Risk factors for primary radiation failure and timing of progression


Zumsteg et al. searched the database at Memorial Sloan-Kettering Cancer Center (MSKCC) to determine the risk factors associated with cancer progression after primary radiation treatment, and the timing of progression. They report their results in European Urology, along with editorial comment by Mack Roach of the University of California, San Francisco.

This retrospective analysis looked at records of 2,694 patients treated at MSKCC with radiation doses between 76 and 86 Gy. The median follow-up was 83 months for all patients and 122 months for those who experienced biochemical failure (defined by the nadir PSA + 2 ng/ml). The authors did not report what, if any, salvage treatment was used.

The researchers found that:

  • 23 percent of patients experienced biochemical failure.
  • The median time from biochemical failure to detection of distant metastases was 5.4 years.
  • The median time from biochemical failure to prostate cancer-specific mortality was 10.5 years, 5.1 years after metastases were detected.
  • Risk of clinical progression following biochemical failure were independently associated with:
    • Shorter PSA doubling time
    • Higher clinical stage
    • Higher Gleason score
    • Shorter time to biochemical failure

Based on the John Hopkins surgical series, Freedland et al. reported (in 2005) that, for men treated with surgery, 19 percent experienced biochemical failure.

Some of the difference may be attributable to the inadequate dose of radiation (76 Gy) used on some patients in the MSKCC series, or that those patients were diagnosed with more aggressive disease. The median time from biochemical recurrence to detection of distant metastases in the Johns Hopkins series was 8 years, 3 years among those who did not have salvage radiation after biochemical recurrence (see Antonarakis et al.), The shorter time in the radiation study may reflect the fact that patients choosing radiation have historically been older and further progressed at time of diagnosis. The median time to death after metastases were detected was 5 years – identical in both studies. They all report the same risk factors for clinical progression.

The numbers reported for initial radiation therapy are similar, at first blush, to those reported for initial prostatectomy. Because there will probably never be a randomized clinical trial of surgery vs. radiation, it is tempting for the patient faced with the choice of initial therapy after diagnosis to compare these data sets, both from top institutions in their respective specialty. While I would very much like to see the patient characteristics and the data stratified by risk group and salvage treatment, if any, there does seem to be a similar overall pattern. Some patients will have already experienced undetected micrometastases before treatment, and they will not be cured by either therapy using current methods. Other patients — most in fact — will be cured by either therapy.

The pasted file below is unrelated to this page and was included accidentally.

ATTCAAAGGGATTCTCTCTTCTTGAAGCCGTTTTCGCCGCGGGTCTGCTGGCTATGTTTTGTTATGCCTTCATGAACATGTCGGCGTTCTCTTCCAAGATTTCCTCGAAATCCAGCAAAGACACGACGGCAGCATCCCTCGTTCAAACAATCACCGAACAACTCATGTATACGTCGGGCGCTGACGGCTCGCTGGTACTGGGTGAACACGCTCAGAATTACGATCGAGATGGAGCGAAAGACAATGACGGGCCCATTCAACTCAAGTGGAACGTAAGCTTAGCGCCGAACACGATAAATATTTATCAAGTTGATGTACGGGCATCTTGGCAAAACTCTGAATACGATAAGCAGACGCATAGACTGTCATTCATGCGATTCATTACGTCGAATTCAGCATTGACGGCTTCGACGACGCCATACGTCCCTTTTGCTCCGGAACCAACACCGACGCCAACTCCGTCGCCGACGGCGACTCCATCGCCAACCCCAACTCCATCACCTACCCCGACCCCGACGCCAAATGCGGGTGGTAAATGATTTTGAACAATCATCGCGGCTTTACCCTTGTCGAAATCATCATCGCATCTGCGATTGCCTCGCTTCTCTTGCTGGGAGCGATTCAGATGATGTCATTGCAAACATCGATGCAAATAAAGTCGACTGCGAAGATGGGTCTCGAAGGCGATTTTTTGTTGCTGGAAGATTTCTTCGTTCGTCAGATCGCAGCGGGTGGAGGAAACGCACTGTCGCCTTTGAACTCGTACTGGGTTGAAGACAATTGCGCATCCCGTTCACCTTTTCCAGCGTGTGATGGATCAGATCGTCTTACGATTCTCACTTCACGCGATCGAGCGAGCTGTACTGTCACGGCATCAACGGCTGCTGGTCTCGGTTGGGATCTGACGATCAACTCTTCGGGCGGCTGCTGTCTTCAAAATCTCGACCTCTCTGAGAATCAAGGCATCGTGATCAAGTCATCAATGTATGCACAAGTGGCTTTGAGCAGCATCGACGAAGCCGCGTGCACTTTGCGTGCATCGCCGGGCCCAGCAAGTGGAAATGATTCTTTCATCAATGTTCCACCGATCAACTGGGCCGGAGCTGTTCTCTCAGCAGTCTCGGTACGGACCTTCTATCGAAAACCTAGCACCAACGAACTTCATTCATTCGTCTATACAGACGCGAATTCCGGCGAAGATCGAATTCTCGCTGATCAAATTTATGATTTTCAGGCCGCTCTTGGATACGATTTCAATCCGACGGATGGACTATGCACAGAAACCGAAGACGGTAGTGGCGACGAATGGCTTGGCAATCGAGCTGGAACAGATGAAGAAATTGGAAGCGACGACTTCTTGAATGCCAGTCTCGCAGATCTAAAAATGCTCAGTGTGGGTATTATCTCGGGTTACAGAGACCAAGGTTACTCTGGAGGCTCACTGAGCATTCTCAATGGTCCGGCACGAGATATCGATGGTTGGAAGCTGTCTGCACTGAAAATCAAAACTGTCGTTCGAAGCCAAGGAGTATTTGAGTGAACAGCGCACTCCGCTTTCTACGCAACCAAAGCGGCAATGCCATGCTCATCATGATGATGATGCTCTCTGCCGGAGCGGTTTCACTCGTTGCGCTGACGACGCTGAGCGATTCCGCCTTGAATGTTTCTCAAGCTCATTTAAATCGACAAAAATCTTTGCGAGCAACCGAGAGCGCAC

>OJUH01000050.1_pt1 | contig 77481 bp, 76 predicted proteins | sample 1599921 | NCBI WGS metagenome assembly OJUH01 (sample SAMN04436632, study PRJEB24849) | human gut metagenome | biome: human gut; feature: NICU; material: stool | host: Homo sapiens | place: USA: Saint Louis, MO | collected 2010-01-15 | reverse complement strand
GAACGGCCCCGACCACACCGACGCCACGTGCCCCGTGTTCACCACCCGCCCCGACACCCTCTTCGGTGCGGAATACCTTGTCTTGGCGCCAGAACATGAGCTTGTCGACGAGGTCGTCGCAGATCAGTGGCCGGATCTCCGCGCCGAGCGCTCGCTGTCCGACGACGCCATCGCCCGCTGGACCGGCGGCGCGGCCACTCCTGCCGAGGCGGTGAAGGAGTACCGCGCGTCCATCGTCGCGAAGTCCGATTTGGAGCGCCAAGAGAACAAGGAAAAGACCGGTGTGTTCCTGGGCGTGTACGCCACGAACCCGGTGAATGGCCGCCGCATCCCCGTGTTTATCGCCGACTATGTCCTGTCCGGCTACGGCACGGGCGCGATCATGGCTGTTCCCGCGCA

Editorial comment: This commentary was written by Allen Edel for The “New” Prostate Cancer InfoLink.

One Response

  1. Although Allen Edel is correct that (with 99.9% certainly) there is never going to be a true head-to-head, randomized trial of first-line radiation therapy vs. first-line surgery in a directly comparable series of patients — here in the USA or anywhere else in the world, it is worth noting the ongoing ProtecT trial in the UK.

    ProtecT is a very highly structured registry trial in which some of the patients have been randomized to active treatment (with surgery or radiation therapy) or active surveillance. I remain optimistic that this trial is going to give us some much clearer data than anything we have to date on the relative merits of surgery vs. radiation therapy as first-line treatment in a large number of well-defined patients (as well as real data on the relative benefits of active surveillance compared to active treatment).

    A paper by Lane et al. has already provided preliminary data showing that > 1,600 patients have been randomized in this study (out of the 100,000+ men who were asked to come for screening as possible candidates and the nearly 3,000 men who were diagnosed with prostate cancer as a consequence).

    Actual data giving first-line results from the ProtecT trial, may be available by the time of the ASCO meeting in 2016 or some time in 2017.

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